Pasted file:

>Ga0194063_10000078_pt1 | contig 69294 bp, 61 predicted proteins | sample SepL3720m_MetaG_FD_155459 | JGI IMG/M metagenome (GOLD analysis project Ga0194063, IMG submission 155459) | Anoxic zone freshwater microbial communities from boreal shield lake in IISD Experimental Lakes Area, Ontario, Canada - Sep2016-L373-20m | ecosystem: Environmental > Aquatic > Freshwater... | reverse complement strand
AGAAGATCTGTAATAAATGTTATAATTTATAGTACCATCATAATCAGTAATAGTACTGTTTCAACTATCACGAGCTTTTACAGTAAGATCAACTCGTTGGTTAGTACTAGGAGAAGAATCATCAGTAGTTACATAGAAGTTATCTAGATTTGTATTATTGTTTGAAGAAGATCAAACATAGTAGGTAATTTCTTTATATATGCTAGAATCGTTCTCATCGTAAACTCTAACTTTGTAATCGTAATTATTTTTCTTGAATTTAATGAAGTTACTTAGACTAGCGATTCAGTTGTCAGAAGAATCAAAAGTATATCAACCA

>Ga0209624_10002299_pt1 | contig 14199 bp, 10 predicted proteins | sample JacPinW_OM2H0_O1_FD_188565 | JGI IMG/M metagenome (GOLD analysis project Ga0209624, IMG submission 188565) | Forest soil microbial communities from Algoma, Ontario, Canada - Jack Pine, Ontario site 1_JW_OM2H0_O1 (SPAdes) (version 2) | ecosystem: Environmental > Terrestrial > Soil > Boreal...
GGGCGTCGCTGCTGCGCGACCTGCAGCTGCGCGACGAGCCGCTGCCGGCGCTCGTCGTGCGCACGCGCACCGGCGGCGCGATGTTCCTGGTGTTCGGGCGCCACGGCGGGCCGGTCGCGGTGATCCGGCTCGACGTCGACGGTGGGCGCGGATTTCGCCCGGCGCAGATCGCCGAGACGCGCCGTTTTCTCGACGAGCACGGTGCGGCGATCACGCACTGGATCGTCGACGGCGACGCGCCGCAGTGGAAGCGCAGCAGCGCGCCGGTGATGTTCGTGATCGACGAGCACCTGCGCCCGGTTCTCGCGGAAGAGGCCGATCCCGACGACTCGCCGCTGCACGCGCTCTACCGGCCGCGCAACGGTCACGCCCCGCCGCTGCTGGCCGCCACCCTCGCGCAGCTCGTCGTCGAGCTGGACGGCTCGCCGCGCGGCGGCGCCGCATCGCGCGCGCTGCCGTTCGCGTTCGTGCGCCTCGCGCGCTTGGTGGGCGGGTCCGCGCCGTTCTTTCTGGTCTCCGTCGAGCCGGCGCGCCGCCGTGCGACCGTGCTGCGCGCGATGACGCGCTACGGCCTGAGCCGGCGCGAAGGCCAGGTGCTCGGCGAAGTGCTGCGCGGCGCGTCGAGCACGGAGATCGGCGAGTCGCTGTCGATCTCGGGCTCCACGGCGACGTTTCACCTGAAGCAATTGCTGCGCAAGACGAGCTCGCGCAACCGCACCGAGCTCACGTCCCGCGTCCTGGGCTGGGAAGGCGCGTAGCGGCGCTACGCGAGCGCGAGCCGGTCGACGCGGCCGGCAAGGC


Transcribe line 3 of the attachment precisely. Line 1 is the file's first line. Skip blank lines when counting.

>Ga0209624_10002299_pt1 | contig 14199 bp, 10 predicted proteins | sample JacPinW_OM2H0_O1_FD_188565 | JGI IMG/M metagenome (GOLD analysis project Ga0209624, IMG submission 188565) | Forest soil microbial communities from Algoma, Ontario, Canada - Jack Pine, Ontario site 1_JW_OM2H0_O1 (SPAdes) (version 2) | ecosystem: Environmental > Terrestrial > Soil > Boreal...